This is the third year that 80 tolerance events took place over 36 hours of Jerusalem Day – events that were created by activists who care for the city, who are happy for its diversity, and who want to celebrate Jerusalem Day in a way that expresses the soul of our city, with grassroots messages of Jerusalemites, by Jerusalemites and for Jerusalemites. Together, we proved again that Jerusalem is not a mixture of political and religious slogans hanging above our heads, but a city that’s been blessed with a broad and interesting human diversity. These events proved that Jerusalem is indeed the World Capital of Tolerance…And if you’re an activist for tolerance from anywhere in the world and want to get to know a bustling and effective community that influences the entire city – you should come to Jerusalem, and almost every day you’ll have something to see, someone to meet and something to learn.

This is how our Michal Shilor, Coordinator of our Grassroots Campaign for Tolerance, described this year’s Jerusalemite Day of Diversity in her column in the weekly Hebrew-language newspaper, Yediot Yerushalayim. She further summed up the day in a Jerusalem Post article:

Jerusalemites are taking responsibility for Jerusalem Day…there is a different way to celebrate and mark Jerusalem Day, and that there is space for all opinions and all people in this city.

And in this Times of Israel article Michal noted:

We’re creating a new narrative for this city. It isn’t perfect, but it’s all from a huge range of people who live here and create this day together, tagging it as a city of global tolerance, and we’ll become known for that.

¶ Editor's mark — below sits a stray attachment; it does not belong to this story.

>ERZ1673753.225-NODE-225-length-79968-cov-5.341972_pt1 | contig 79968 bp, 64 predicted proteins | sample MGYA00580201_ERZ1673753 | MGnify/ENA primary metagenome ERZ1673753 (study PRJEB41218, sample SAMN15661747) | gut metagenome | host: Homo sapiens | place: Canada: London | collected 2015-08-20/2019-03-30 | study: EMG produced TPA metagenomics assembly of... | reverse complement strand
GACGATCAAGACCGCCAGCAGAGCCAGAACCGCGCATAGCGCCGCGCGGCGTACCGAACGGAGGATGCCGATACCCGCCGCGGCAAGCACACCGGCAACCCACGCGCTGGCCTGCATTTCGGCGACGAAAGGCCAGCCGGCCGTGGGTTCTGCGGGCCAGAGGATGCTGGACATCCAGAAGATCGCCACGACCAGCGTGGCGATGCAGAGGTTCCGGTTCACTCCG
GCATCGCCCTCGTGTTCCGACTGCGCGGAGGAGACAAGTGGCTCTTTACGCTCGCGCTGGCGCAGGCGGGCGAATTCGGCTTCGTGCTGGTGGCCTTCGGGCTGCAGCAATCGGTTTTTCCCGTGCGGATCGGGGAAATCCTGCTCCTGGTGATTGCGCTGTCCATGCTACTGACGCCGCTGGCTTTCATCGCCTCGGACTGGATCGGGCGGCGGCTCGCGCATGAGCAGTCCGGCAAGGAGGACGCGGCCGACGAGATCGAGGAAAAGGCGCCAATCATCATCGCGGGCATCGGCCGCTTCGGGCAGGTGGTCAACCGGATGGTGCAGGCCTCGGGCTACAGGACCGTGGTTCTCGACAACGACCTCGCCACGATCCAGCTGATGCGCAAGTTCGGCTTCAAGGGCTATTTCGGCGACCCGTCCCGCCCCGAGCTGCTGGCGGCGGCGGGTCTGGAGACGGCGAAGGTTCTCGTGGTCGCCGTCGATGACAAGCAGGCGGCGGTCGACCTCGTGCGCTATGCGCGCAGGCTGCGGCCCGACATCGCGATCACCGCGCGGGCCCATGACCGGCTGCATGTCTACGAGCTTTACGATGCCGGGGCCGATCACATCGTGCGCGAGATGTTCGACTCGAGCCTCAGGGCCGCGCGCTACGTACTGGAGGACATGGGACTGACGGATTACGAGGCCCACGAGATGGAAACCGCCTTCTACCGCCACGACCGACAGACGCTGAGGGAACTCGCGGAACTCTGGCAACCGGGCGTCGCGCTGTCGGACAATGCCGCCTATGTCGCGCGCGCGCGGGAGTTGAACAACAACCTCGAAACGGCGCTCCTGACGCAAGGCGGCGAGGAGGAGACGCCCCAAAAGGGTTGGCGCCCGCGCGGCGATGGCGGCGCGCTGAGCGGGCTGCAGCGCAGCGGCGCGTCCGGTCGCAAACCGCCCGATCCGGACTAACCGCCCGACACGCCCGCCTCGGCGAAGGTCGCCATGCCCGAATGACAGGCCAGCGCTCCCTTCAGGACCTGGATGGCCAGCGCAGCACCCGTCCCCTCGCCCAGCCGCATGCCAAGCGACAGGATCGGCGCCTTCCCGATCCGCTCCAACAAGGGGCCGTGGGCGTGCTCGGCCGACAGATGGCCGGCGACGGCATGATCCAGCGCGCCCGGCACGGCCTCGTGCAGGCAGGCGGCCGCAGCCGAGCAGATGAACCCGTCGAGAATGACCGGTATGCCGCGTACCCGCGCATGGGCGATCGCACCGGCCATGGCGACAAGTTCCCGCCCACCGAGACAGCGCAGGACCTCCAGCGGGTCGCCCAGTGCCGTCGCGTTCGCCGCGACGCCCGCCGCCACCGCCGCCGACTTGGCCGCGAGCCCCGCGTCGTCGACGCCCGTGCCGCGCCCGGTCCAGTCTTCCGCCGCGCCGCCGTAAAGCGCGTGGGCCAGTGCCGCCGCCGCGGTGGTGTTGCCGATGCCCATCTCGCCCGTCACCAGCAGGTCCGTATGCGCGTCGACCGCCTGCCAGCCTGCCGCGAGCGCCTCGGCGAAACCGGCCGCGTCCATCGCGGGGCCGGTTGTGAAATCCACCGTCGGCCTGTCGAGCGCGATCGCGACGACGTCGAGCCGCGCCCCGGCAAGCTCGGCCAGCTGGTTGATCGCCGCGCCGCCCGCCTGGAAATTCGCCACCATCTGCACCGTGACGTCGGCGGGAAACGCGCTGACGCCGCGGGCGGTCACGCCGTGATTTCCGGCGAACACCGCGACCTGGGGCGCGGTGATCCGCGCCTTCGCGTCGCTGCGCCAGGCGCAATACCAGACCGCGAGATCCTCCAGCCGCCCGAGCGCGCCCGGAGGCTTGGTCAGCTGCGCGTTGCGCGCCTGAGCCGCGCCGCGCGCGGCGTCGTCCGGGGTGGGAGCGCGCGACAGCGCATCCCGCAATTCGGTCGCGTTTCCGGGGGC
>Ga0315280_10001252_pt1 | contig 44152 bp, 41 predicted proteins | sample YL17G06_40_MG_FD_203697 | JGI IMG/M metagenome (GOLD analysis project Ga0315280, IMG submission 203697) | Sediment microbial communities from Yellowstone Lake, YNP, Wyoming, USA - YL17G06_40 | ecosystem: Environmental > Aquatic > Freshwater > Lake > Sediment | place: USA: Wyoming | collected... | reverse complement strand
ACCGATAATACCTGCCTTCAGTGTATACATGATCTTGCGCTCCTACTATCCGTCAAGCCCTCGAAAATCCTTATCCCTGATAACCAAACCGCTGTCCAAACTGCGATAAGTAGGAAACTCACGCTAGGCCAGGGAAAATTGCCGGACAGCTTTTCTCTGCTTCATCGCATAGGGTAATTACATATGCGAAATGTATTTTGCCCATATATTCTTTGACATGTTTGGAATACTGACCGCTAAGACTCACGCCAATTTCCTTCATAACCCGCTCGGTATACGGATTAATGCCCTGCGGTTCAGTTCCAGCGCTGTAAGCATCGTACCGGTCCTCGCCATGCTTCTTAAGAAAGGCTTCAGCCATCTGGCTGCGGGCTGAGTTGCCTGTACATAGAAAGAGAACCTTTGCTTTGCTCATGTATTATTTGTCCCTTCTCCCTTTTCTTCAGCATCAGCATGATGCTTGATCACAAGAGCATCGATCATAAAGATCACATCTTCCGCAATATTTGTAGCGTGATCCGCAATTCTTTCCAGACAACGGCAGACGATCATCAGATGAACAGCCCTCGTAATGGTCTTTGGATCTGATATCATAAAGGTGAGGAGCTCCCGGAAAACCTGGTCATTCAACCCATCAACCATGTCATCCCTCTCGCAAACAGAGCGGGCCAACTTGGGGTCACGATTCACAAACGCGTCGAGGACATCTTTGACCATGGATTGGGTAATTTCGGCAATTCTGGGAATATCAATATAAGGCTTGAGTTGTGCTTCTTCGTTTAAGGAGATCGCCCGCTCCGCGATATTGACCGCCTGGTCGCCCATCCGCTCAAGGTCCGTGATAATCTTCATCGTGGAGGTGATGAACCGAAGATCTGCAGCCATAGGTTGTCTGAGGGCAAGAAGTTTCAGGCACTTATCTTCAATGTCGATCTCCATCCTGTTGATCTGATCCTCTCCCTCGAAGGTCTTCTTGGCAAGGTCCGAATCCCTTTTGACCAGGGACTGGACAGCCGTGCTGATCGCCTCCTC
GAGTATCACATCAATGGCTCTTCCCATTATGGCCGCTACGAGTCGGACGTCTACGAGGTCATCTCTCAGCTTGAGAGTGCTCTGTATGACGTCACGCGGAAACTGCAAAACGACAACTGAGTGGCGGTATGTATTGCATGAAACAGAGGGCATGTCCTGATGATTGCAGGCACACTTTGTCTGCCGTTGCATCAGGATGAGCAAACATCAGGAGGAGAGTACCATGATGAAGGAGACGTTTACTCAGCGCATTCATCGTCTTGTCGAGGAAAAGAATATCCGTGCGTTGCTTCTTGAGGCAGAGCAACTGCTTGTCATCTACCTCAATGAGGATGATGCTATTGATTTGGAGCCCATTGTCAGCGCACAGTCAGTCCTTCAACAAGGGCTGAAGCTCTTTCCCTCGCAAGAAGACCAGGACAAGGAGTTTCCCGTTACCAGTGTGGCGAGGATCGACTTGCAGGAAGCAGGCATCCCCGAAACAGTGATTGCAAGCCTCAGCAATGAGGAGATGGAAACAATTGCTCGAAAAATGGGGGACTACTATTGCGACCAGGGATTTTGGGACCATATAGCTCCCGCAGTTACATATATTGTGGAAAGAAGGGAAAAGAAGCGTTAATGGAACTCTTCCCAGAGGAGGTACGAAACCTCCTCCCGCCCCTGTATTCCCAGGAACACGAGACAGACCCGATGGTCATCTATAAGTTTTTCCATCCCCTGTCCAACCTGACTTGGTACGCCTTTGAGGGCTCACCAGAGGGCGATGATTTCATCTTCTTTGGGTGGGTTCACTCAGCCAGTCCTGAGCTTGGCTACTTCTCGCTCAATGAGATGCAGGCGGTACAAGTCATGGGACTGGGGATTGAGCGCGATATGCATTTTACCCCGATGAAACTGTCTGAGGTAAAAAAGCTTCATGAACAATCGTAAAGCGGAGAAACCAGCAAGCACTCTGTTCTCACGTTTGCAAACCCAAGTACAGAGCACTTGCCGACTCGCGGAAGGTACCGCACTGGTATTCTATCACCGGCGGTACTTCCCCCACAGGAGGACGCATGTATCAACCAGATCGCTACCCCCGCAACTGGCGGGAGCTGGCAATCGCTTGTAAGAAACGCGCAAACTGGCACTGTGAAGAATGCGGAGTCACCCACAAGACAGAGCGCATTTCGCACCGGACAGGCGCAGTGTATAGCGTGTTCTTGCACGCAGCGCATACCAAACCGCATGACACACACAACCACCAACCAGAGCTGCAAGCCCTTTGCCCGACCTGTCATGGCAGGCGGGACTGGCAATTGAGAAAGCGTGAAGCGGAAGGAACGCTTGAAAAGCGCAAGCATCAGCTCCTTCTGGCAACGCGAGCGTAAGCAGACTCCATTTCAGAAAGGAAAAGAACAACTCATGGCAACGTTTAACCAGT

Talking and doing tolerance on Jerusalemite Day

Talking and doing tolerance on Jerusalemite Day

Indeed, this year marked another successful year for the Jerusalemite Day of Diversity, which took place on Jerusalem Day, May 13. For the third year running, we, together with hundreds of activists and thousands of participants, brought Jerusalemites back into the equation on Jerusalem Day. The day featured:

  • 36 hours in which our city was decorated with hope, tolerance, special encounters with those whom we usually do not meet
  • 80 events that were initiated, created, participated in and enjoyed by you,
  • thousands of Jerusalemites from all groups in the city,
  • as part of the 500 events that advance tolerance throughout the year.

So what did we have? We had Jerusalemites’ in the Living Room, where a wide range of Jerusalemites – from an American journalist to a member of the Eidah Haredit to a formerly racist soccer fan who now works to build intercultural bridges:

American journalist Sarah Tuttle Singer tells of her experiences in Jerusalem

American journalist Sarah Tuttle Singer tells of her experiences in Jerusalem

And we had tours – of the hidden Muslim cemetery in Independence Park:

Tour of the hidden Muslim cemetery, with Emek Shaveh

Tour of the hidden Muslim cemetery, with Emek Shaveh

Of the Old City of Jerusalem:

Learning about the Old City with Eran Tzidkiyahu and Ir Amim

Learning about the Old City with Eran Tzidkiyahu and Ir Amim

There were Postcards from the Soul at the Tower of David Museum of the History of Jerusalem, where people of all backgrounds created postcards with different languages:

Making postcards in all languages at the Tower of David

Making postcards in all languages at the Tower of David

Along the light rail there were several pop-up events, such as a debka dance group at Safra Square – Municipality: